And I know that it will come when you least expect it, and la-di-da, but forgive me for expressing the inevitable feelings of single women, especially in the military.  And I know there's people on the other side of the fence who may feel worse for having had serious relationships that fell through at the worst moments, but from the occasionally bitter single side, at least you have the security that you could secure the facsimile of a relationship.  Here I've got the tatters of attempts that I threw away when they couldn't satisfy me.  Is it me destroying the chances, or is it me realizing the chance wasn't there?

I am fine at the moment, I'm neither piningly lonely nor am I in a screwed up relationship.  I've got plenty of time to fall in love with someone.  Whichever way the wind blows me, there's one thing for sure:  my military career is going to play a gargantuan role in my romantic life.  I can't keep the two from overlapping.  I don't even think I have the capability to leave the military and be someone's kept wife... I couldn't stand the boredom of listening to him regale me on military subjects that I know, a military life I would constantly feel resentment for because I left it for a man - and always wonder if I could have done it better than him.

Even further, I cannot be some particularly effeminate woman in the military who may understand her partner's lifestyle but chooses to do some sort of more historically acceptable job for women such as medical service or maybe adjutant general or finance.  I respect those jobs and positions, and more importantly the men and women who do those jobs, but one thing is certain:  that women are still barred from Ranger School and certain jobs based on gender alone still angers me.  It makes my heart race, and motivates me to think about and work towards a solution to this problem.  Which is why I still consider the law and legal work in my future, or some sort of international work because it seems gender is less an issue in some other countries.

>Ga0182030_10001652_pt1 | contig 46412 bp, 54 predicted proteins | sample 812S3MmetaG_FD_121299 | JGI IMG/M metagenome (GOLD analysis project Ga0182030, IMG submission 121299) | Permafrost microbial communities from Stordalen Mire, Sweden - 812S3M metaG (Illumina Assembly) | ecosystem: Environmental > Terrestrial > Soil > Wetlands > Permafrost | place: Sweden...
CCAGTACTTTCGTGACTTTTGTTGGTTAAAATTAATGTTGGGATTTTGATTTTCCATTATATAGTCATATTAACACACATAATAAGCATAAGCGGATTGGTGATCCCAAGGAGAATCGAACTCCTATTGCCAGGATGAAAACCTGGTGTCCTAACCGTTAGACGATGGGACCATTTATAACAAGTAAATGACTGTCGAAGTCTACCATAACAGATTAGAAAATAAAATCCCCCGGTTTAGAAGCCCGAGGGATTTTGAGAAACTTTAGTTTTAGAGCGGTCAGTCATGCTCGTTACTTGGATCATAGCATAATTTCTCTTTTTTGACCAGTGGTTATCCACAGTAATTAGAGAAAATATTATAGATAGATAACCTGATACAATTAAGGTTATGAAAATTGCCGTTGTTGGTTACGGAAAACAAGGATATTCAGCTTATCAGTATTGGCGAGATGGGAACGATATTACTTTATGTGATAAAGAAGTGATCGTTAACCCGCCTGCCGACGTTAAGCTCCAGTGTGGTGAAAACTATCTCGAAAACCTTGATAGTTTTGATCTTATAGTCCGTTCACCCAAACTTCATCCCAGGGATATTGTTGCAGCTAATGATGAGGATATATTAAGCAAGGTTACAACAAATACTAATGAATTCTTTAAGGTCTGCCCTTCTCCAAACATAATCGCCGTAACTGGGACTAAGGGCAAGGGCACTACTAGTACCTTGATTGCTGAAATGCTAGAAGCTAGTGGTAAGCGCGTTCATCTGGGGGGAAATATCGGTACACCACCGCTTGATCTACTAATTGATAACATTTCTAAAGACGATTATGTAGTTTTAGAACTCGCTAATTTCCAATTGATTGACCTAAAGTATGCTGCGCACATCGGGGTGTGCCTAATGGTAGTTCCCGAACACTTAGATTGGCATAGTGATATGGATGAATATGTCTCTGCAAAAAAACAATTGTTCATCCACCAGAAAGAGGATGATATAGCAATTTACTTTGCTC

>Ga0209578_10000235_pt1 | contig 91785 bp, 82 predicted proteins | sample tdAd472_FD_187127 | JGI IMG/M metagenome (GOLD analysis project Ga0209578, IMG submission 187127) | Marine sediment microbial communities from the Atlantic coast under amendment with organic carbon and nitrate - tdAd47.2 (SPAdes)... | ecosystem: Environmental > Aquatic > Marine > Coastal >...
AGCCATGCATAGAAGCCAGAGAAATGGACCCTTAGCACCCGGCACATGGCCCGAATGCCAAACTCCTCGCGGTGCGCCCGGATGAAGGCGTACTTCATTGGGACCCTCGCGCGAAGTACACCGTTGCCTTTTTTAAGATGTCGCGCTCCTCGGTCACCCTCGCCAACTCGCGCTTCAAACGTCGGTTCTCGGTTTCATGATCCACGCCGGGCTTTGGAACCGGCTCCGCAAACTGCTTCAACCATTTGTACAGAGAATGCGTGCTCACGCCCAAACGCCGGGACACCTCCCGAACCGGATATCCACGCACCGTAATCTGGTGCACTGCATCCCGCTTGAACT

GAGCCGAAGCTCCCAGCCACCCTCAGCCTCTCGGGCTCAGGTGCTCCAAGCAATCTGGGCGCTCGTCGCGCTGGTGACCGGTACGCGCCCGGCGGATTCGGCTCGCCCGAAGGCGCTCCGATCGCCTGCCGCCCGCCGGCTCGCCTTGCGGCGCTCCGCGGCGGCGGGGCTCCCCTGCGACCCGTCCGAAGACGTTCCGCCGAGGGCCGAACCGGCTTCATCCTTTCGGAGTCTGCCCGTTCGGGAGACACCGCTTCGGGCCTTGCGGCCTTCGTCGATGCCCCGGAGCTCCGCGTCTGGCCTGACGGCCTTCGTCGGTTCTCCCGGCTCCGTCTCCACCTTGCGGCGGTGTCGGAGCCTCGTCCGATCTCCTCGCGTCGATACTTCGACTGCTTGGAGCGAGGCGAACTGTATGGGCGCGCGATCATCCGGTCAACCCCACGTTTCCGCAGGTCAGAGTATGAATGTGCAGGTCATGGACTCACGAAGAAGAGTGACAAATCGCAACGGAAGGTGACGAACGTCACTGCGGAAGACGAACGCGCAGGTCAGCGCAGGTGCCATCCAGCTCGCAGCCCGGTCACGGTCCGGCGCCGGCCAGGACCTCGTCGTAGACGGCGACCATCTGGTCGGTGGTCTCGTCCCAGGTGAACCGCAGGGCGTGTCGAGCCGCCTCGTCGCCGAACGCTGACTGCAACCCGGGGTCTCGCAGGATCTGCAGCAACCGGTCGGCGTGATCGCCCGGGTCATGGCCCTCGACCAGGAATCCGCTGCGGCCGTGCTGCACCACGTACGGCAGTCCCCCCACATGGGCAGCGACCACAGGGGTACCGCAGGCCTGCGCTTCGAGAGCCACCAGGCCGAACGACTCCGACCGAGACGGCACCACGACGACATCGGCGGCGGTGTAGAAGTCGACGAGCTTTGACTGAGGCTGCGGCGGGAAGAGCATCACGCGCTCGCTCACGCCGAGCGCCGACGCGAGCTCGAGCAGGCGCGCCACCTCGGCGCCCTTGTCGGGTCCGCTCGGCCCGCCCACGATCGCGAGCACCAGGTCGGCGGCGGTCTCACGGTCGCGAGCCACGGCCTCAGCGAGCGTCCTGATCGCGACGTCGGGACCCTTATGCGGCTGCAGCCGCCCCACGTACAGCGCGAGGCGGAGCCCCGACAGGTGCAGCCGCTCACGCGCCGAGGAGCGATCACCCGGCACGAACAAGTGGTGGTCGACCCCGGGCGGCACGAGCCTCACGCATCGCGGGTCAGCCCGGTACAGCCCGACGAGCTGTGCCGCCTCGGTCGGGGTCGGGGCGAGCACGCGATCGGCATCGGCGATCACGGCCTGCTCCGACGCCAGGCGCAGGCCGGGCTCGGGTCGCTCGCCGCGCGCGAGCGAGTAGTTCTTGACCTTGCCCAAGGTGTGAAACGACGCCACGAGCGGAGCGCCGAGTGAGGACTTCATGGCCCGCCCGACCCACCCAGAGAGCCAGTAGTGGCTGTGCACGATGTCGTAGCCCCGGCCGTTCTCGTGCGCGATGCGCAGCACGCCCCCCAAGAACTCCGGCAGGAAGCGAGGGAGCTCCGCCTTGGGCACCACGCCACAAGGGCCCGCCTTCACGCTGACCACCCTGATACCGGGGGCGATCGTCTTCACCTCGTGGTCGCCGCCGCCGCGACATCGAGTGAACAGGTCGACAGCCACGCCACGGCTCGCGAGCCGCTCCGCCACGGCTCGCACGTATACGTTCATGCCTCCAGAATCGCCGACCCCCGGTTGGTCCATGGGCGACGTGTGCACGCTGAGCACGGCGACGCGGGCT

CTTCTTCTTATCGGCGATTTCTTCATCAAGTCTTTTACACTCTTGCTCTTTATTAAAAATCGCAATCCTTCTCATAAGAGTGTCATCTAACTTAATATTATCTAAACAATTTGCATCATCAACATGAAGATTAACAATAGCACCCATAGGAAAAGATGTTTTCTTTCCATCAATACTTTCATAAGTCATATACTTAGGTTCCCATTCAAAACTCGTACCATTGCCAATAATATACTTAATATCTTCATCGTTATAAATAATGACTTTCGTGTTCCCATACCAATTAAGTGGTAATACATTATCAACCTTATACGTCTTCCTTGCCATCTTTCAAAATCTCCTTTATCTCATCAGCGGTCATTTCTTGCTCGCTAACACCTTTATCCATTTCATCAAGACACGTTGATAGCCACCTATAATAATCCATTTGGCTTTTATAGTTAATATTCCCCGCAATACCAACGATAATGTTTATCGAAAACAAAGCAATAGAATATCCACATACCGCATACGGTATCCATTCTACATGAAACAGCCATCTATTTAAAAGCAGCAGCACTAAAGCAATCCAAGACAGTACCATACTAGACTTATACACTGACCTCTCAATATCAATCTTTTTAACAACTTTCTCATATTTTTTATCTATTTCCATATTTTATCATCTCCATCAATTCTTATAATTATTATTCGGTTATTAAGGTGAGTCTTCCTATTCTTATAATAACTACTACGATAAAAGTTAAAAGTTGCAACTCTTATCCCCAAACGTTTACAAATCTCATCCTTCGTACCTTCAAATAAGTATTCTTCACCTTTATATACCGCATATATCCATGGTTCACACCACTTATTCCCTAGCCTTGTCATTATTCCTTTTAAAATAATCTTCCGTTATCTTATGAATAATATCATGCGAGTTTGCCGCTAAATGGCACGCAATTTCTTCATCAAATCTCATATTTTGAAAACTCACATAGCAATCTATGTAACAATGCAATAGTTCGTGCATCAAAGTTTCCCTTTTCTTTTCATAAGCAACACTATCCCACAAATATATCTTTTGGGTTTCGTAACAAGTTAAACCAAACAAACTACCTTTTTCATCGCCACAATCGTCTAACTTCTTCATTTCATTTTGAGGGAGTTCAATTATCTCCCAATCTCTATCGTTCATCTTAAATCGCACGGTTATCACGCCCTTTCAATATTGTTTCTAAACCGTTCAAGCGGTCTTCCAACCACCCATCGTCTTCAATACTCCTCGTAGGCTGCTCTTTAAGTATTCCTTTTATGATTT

There are other women in the military like this, who are neither classic sweethearts with cheerleader smiles and soft voices, nor overtly masculine business-only tomboys who never so much as donned a skirt before the Army Service Uniform.  Both of these types of people contribute, and that's great, but there's a growing percentage of women who are somewhere between these stereotypes.  It's part of society changing and unshackling gender roles for the better, those women were already there, but it will hopefully become more and more apparent.  I know who I am:  a tough, gritty, wrestling, combative woman with a wry sense of humor who doesn't really know where this gets her right now in life.  It's fine and great, but I don't even have the height and strength and solid technical knowledge to be a stoic badass.  And since I cannot be a stoic badass yet, I will have to accept and capitalize on when my antics and attempts to be a professional in the military are amusing to others.  After you are done chuckling, will you help me out?